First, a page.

“I am disappointed with the way we performed today, but so many people at home are hurting because their children have died,” she said. “I was not focused on it while we were skating, but now that we are done, after we’ve skated, there's an emotional hurt. I am overwhelmed.”

The couple’s performance can be viewed at the NBC Olympics website.

Related video: At Least 17 Dead, More Than A Dozen Injured In Florida High School Shooting

Photos: 2018 Pyeongchang Winter Olympics - Day 8

Check out the latest action from the 2018 Pyeongchang games.

Photos: 2018 Winter Olympics: Mikaela Shiffrin wins gold in women's giant slalom

Mikaela Shiffrin of the United States has won the gold medal in the women's giant slalom at the 2018 Winter Olympics in Pyeongchang, South Korea.

Mikaela Shiffrin of Team USA wins Olympic gold medal in women's giant slalom

Mikaela Shiffrin of the United States has won the gold medal in the women's giant slalom at the 2018 Winter Olympics.

>> MORE: Who is Mikaela Shiffrin?Photo gallery

>> Read more trending news 

Kim Jong Un impersonator thrown out of Olympic hockey game

By now, many have seen the Kim Jong Un and Donald Trump impersonators at the 2018 Winter Olympics in Pyeongchang, South Korea, but the antics didn’t stop at the opening ceremony. 

>> Read more trending news 

An Australian man who only identified himself as “Howard” dressed up as the North Korean dictator. He made an appearance at the Korea-Japan hockey game on Wednesday, but his presence caused a bit of a stir when he walked over to the Korean cheerleaders. It seemed as though they were less than impressed with him.

While several found it amusing, at least one observer expressed concern.

“I kept thinking one thing: what happens to a North Korean cheerleader who laughs at a Kim Jong Un impersonator when she gets home?” 

Yahoo Sports spoke to the impersonator after he was removed. The man said he lives in Hong Kong, is not Korean and doesn’t speak Korean.

“(I wanted to) enjoy the game, meet the cheerleaders, which I did, and create some good political satire,” he said.

The impersonator claimed he was kicked multiple times by the men who took him out of the arena.

“They shouted something in Korean. I wasn’t sure what it was,” he said, “and then the police got involved and they dragged me away – they said for my own safety.”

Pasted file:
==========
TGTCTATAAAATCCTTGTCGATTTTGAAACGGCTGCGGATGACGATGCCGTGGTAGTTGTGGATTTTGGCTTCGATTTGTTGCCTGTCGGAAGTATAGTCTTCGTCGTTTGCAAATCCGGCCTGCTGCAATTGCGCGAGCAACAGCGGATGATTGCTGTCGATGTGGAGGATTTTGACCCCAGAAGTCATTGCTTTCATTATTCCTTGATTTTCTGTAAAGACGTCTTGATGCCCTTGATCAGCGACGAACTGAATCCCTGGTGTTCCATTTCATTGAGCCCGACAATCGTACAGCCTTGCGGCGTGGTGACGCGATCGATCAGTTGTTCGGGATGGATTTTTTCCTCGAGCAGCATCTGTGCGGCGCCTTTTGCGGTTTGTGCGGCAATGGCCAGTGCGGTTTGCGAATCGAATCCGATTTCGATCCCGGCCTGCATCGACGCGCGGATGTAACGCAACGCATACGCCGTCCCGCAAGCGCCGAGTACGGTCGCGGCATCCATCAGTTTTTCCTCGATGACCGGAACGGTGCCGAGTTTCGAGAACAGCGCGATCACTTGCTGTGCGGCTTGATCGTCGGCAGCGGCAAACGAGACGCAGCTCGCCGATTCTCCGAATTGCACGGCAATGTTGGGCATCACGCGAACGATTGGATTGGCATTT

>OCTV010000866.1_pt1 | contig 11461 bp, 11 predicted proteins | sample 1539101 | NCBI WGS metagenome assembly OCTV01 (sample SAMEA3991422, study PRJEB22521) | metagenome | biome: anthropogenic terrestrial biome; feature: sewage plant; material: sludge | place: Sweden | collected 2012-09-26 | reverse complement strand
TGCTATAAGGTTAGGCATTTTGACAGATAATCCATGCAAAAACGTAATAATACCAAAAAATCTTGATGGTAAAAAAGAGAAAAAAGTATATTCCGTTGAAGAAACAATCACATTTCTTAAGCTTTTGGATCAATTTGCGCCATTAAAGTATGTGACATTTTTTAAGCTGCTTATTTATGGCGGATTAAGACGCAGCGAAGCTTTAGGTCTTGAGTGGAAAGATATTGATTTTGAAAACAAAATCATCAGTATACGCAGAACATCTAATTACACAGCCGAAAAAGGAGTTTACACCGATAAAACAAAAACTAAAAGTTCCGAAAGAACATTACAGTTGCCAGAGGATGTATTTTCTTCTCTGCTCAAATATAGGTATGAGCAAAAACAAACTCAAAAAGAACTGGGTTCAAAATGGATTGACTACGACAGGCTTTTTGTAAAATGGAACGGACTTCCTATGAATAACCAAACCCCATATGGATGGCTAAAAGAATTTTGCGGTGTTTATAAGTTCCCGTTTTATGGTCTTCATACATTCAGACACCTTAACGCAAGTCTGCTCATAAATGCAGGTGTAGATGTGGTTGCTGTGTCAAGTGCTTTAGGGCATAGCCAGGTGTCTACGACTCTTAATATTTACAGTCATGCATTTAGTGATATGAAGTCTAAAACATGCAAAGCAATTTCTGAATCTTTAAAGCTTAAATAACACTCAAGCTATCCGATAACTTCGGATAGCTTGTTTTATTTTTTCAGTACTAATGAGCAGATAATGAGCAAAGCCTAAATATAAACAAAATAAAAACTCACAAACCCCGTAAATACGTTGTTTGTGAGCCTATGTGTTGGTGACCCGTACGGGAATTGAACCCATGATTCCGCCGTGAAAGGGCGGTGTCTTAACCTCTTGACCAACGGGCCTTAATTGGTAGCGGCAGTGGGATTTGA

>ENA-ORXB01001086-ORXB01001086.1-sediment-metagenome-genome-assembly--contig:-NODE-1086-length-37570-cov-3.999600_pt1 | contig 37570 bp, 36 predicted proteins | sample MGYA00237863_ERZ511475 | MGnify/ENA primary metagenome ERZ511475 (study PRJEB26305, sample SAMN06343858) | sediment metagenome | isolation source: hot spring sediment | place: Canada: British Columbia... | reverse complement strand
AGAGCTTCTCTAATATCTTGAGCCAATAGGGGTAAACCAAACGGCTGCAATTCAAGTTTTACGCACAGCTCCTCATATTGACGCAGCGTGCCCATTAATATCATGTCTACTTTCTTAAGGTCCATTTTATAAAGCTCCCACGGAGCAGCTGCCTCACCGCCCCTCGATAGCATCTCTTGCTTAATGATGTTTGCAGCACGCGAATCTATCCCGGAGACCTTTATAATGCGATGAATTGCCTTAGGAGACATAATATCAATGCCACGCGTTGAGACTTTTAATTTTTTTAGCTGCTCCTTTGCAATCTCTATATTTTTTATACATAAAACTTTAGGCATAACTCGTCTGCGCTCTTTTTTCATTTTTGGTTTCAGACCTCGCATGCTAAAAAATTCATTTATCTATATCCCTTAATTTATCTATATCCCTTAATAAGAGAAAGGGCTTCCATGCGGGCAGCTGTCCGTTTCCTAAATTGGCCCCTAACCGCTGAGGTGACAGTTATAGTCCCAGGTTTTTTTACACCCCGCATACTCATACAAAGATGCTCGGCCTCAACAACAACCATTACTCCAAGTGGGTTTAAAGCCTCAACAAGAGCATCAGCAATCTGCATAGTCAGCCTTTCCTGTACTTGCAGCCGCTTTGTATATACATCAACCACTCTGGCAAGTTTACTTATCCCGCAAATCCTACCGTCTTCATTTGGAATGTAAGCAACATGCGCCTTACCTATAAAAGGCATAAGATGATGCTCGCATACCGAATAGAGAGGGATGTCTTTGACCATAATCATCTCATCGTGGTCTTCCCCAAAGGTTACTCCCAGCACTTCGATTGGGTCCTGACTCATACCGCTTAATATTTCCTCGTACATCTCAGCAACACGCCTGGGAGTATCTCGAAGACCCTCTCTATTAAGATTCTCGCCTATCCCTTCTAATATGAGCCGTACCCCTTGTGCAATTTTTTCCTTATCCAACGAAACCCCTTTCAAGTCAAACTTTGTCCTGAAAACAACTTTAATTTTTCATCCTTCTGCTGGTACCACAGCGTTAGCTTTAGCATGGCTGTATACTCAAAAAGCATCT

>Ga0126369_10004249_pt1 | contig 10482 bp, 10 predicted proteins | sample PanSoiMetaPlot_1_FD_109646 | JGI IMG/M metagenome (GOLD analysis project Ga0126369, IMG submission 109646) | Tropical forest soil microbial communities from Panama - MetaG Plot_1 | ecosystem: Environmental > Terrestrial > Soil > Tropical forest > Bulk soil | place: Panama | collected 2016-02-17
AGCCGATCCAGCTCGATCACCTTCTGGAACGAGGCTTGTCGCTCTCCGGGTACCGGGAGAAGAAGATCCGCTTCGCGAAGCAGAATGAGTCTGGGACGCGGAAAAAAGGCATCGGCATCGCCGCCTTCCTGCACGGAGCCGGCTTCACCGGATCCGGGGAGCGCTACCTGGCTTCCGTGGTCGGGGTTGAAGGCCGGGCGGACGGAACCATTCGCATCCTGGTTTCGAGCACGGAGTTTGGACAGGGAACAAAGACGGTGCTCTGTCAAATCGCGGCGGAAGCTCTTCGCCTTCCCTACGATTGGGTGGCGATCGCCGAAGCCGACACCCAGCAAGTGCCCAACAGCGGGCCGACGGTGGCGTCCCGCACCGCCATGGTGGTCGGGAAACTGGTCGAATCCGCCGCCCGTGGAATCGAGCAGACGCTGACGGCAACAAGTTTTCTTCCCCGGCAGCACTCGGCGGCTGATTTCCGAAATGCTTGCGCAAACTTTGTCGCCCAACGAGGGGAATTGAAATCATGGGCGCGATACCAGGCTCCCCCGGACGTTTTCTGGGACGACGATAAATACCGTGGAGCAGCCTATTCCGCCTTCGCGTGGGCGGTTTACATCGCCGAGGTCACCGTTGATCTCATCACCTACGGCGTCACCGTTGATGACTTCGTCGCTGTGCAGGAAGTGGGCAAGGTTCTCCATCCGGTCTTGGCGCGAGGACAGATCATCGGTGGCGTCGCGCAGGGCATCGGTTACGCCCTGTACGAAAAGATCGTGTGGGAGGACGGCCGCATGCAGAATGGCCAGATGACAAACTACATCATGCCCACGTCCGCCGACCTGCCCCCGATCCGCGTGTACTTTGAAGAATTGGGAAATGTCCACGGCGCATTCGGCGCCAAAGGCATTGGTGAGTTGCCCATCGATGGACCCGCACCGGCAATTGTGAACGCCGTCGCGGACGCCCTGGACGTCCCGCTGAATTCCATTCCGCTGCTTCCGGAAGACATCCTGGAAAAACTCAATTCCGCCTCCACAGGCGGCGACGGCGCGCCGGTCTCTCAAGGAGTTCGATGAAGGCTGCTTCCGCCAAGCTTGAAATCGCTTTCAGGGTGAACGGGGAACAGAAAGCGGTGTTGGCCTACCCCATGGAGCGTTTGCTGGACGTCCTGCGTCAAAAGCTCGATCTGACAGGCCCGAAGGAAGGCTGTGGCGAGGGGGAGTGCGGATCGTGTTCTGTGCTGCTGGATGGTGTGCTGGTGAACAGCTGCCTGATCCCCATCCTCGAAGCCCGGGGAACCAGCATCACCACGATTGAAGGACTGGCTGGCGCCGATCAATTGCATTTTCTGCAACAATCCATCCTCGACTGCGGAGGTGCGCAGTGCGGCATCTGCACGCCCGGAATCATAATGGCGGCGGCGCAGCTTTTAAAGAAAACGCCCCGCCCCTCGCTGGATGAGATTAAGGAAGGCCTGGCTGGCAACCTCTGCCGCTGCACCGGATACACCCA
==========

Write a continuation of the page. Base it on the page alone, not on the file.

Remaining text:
“Howard,” for his part, said he came for a cause of peace between the U.S. and North Korea. He is the same man who posed with a Donald Trump impersonator at the opening ceremony.

“This is seen as the peace Olympics, so let’s hope that peace endures and those two idiots stop launching missiles and insults at each other on Twitter,” he said. “I guess everybody has a cause, you know? I have an advantage to advance this cause. I was born with this face.”

According to the impersonator, he was only removed until after the cheerleaders left the game and because his presence offended some of the more conservative spectators.

Olympic baby: Michael Phelps welcomes son

He’s not even competing this year, but Michael Phelps is making Olympic headlines.

The record-holding medal-winner announced via Instagram that his family has added another bundle of joy.

Phelp’s wife Nicole gave birth to the couple’s second son, Beckett Richard Phelps, the “Today” show reported.

The Olympian made the announcement via Instagram.

The couple’s first son, Boomer, is 1 and can be seen holding his little brother, USAToday reported. “Boomer” posted to “his” Instagram account too, saying he can’t wait to hold the newborn.

>> Read more trending news 

Phelps is the most decorated Olympian, CNN reportedAccording to Olympics officials, Phelps has been awarded 23 gold, three silver and two bronze medals over his career as an Olympian. He competed in the 2000, 2004, 2008, 2012 and 2016 Summer Games.

Photos: 2018 Pyeongchang Winter Olympics - Day 7

Take a look at the action from the latest competitions at the 2018 Pyeongchang Games

Olympic gold medalist, skater Meagan Duhamel, uses platform to spotlight dog meat trade

Canadian figure skater and Olympic gold medalist Meagan Duhamel is using her platform at the 2018 winter Olympics in Pyeongchang to draw attention to South Korea’s notorious dog meat farms.

>> Read more trending news 

Duhamel, who along with her partner, Eric Radford, won gold in the Pyeongchang team figure skating event, already adopted a dog from South Korea last year and brought back a second one for adoption in Canada. She plans on rescuing another dog from a meat farm before she leaves South Korea this year.

>> Related: 2018 Winter Olympics: Who is Mirai Nagasu?

Last year the two-time world champion pairs skater brought home a black and brown miniature dachshund mix with big golden eyes, big ears and bowed legs named Moo-tae. Duhamel helped rescue the little dog from a dog meat farm. The 2-year-old Moo-tae now lives with the champion skater and her husband, coach Bruno Marcotte, in Montreal.

“Most of the time, he just wants to sit in everybody’s arms,” she told The Associated Press. “He doesn’t even care to play, he just walks up to everybody and wants to be held.” 

>> Related: 2018 Winter Olympics: Who is Shaun White?

Dog farms date back thousands of years in Asia, although fewer Koreans are eating dog meat these days. Still, some 2 million dogs are raised on South Korean dog meat farms every year.

>> Related: Photos: 2018 Winter Olympics: Chloe Kim Wins Gold 

The Associated Press contributed to this report.